Comparative genomics and whole-genome duplication (WGD) events

To investigate the ginger genome evolution, we compared its genome to those of 7 other monocots, taking V. vinifera (dicotyledon) as an outgroup (Fig. 2a, see “Materials and methods”). We used OrthoFinder215 to identify a total of 15,896 gene families consisting of 231,591 genes. A phylogenetic tree constructed from 163 single-copy orthologs confirmed the phylogenetic relationships of Zingiberales (Z. officinale), Arecales (D. jenkinsiana) and Poales (O. sativa) (Fig. 2a), which were in accordance with previous phylogenetic studies16. We identified 6590 gene families shared among these species, 227 species-specific families, and 1081 genes that did not cluster with orthologous clusters.

Fig. 2: Genome evolutionary history.
figure 2

a Inferred phylogenetic tree, divergence times, and whole-genome duplications (WGDs). *WGD identified in this study; #WGD reported in D’hont et al.16; %WGD reported in Cai et al.64; ^WGD reported in Yu et al.94; &WGD reported in Olsen et al.78; @WGD reported in Jiao et al.95. b Ks distribution. y axis, Z. officinlae paralogs (red), M. acuminata paralogs (blue), Z. officinlaeM. acuminata orthologs (green). c Dot plots of paralogs in ginger. d Structural variations (SVs) between chromosomes 4A and 4B

WGDs have played a major role in plant genome evolution17. The distribution of synonymous substitutions per site (Ks) between syntenic gene pairs, synteny relationships, and inferred dating times were used to reveal WGD events and estimate duplication times. Our analysis indicated that the divergence time of ginger and Musa was approximately 63.57 MYA (Ks = 0.7) (Fig. 2b), while the Ks peaks suggestive of WGDs in both Musa and ginger were lower than 0.7 (~0.4 and ~0.3, respectively, Fig. 2b), indicating that the most recent WGD event (Ks = 0.3–0.4), estimated at ~27 MYA (Ks = 0.3), occurred after the divergence of Musaceae and Zingiberaceae (Fig. 2b, Figure S8, see “Materials and methods”). This Zingiberaceae-specific WGD event in the ginger genome was further supported by synteny analysis (Fig. 2c). In addition, we observed a weaker signal of at least one additional ancient WGD shared between ginger and Musa, which has been reported previously based on transcriptome data16 (Fig. S9).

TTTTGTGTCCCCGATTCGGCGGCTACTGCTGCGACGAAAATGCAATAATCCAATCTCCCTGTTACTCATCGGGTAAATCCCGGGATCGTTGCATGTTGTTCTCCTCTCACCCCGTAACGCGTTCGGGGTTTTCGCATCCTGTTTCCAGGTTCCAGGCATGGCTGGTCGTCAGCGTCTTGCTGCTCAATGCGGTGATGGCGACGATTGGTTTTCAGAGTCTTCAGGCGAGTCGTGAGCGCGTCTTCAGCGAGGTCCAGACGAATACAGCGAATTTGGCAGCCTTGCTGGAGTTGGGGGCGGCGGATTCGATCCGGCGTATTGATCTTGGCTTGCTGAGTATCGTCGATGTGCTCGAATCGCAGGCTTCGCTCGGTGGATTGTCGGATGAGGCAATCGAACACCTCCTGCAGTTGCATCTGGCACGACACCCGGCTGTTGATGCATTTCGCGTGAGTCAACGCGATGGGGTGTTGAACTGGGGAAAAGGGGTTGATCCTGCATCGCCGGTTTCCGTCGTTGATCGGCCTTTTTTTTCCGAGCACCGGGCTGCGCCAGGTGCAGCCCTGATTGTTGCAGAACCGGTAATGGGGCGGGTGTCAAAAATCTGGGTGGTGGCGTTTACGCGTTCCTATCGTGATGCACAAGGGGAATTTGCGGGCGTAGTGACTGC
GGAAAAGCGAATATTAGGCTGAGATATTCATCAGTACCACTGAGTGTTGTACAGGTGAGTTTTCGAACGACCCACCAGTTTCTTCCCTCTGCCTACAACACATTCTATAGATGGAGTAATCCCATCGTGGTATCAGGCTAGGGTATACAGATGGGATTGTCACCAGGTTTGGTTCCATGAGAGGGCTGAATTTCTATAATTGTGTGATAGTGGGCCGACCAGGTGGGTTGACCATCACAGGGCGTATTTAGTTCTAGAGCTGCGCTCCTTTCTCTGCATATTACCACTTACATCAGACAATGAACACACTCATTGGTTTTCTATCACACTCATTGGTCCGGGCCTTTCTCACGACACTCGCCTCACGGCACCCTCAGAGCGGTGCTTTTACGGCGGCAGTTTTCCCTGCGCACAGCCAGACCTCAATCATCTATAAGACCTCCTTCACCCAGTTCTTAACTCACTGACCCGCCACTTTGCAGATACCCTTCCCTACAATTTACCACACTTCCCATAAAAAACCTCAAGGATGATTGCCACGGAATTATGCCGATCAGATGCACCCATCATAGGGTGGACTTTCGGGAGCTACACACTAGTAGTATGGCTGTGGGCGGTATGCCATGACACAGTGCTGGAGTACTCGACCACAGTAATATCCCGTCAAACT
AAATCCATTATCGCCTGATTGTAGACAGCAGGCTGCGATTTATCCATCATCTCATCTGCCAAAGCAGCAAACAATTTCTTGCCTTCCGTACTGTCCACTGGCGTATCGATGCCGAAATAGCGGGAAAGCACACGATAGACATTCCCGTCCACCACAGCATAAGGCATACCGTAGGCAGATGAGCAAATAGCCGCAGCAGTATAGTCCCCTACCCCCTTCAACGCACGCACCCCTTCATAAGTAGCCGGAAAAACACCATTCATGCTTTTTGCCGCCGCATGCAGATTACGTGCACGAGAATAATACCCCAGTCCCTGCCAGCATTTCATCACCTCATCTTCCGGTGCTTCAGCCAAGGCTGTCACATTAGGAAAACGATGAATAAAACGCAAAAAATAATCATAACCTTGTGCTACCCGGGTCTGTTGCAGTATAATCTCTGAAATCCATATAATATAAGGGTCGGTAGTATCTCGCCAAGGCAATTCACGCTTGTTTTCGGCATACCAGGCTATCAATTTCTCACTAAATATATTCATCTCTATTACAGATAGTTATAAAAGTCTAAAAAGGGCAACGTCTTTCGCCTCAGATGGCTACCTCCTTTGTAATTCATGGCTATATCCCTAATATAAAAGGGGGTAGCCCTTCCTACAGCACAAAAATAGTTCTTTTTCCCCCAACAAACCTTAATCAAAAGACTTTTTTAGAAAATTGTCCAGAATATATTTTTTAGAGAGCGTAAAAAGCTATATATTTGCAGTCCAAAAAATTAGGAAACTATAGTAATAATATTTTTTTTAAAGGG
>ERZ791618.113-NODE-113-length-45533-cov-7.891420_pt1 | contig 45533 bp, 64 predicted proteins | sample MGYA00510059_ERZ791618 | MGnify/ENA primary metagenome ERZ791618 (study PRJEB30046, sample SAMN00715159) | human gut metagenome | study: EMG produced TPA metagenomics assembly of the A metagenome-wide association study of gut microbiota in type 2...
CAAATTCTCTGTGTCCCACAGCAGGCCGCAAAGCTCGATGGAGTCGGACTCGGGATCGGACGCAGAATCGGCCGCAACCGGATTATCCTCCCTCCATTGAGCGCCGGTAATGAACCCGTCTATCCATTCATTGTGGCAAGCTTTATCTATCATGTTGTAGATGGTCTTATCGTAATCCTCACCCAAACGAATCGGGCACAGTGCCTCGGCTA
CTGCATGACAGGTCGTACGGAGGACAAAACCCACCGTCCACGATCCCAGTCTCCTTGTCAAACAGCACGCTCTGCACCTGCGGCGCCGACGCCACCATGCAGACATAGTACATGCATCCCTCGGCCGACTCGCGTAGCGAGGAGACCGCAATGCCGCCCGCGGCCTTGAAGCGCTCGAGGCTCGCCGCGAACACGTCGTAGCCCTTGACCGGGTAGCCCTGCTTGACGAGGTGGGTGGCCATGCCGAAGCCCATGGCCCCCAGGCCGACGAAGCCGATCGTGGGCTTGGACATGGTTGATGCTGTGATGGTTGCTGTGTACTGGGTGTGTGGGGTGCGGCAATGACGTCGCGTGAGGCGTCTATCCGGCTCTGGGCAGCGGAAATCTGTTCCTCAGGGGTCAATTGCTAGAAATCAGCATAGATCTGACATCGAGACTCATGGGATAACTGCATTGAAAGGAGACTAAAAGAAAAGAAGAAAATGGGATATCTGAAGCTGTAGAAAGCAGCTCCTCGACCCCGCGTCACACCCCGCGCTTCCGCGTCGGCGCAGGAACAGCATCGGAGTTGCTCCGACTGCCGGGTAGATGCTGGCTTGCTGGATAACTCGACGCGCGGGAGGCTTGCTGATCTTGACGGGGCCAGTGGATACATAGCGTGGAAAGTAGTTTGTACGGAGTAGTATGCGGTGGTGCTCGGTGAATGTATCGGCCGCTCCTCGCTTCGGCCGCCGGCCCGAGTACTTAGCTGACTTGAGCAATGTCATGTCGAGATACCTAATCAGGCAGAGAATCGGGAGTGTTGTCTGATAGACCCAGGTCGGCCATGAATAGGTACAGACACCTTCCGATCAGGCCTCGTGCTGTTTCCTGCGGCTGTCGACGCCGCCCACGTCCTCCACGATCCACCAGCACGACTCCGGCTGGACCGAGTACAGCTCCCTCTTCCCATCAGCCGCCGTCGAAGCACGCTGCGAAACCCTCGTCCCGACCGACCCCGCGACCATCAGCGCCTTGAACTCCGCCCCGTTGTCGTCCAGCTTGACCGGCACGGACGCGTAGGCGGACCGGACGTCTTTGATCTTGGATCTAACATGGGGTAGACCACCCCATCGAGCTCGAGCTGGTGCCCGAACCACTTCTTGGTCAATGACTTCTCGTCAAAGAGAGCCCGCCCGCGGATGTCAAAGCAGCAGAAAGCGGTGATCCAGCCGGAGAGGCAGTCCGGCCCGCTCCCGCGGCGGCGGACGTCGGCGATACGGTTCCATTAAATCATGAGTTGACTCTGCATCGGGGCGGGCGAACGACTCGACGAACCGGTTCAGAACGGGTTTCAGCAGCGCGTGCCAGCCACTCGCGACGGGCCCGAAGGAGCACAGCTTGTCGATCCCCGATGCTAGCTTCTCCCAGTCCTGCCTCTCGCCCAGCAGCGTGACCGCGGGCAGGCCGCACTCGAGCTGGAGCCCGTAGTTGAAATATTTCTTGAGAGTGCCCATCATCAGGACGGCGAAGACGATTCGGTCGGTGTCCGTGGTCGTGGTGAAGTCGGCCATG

Structural variations between haplotype chromosomes

Genomic variation is a major contributor to genetic diversity and adaptive evolution and may be an important cause of speciation through recombination18. Structural variation refers to genomic alterations with a wide size range, including inversions, translocations, and duplications (or deletions). The high sterility of ginger pollen has been suggested to be a result of meiotic abnormalities caused by cytological factors such as heterozygosity for interchanges and heterozygous paracentric inversions19,20,21,22,23. Here, we identified a total of 46,902 structural variations (SVs) between the two haplotypes by using SyRI24 (Table S10). Among these SVs, we identified 281 inversions ranging in size from 882 bp to 35,629,541 bp, with a median size of 9.77 kb; 17,445 duplications ranging from 504 to 70,145 bp, with a median of 3301 bp; 16,787 inverted duplications ranging from 504 to 71,131 bp, with a median of 3244 bp; 6367 translocations ranging from 504 to 81,390 bp, with a median of 3921 bp; and 6022 inverted translocations ranging from 510 to 68,650 bp, with a median of 3,882 bp (Table S11). Among all SVs found in the ginger genome, the total length of inversions was longest, affecting 139 Mb of haplotype genome A (8.58%) and 114 Mb of haplotype genome B (7.97%) (Figs. S10, S11, and Table S11). It has been shown that structural chromosomal abnormalities are a key factor leading to infertility25. Reproductive failure would be expected to occur because of the production of chromosomally unbalanced gametes following abnormal meiotic events26. In ginger, two large inversions (28–36 and 15-16 Mb), were found on chromosome 4 (Fig. 2c, d, Fig. S11), which may be the key factors inducing the observed meiotic abnormalities leading to the infertility of cultivated ginger.

Spatiotemporal expression pattern of alleles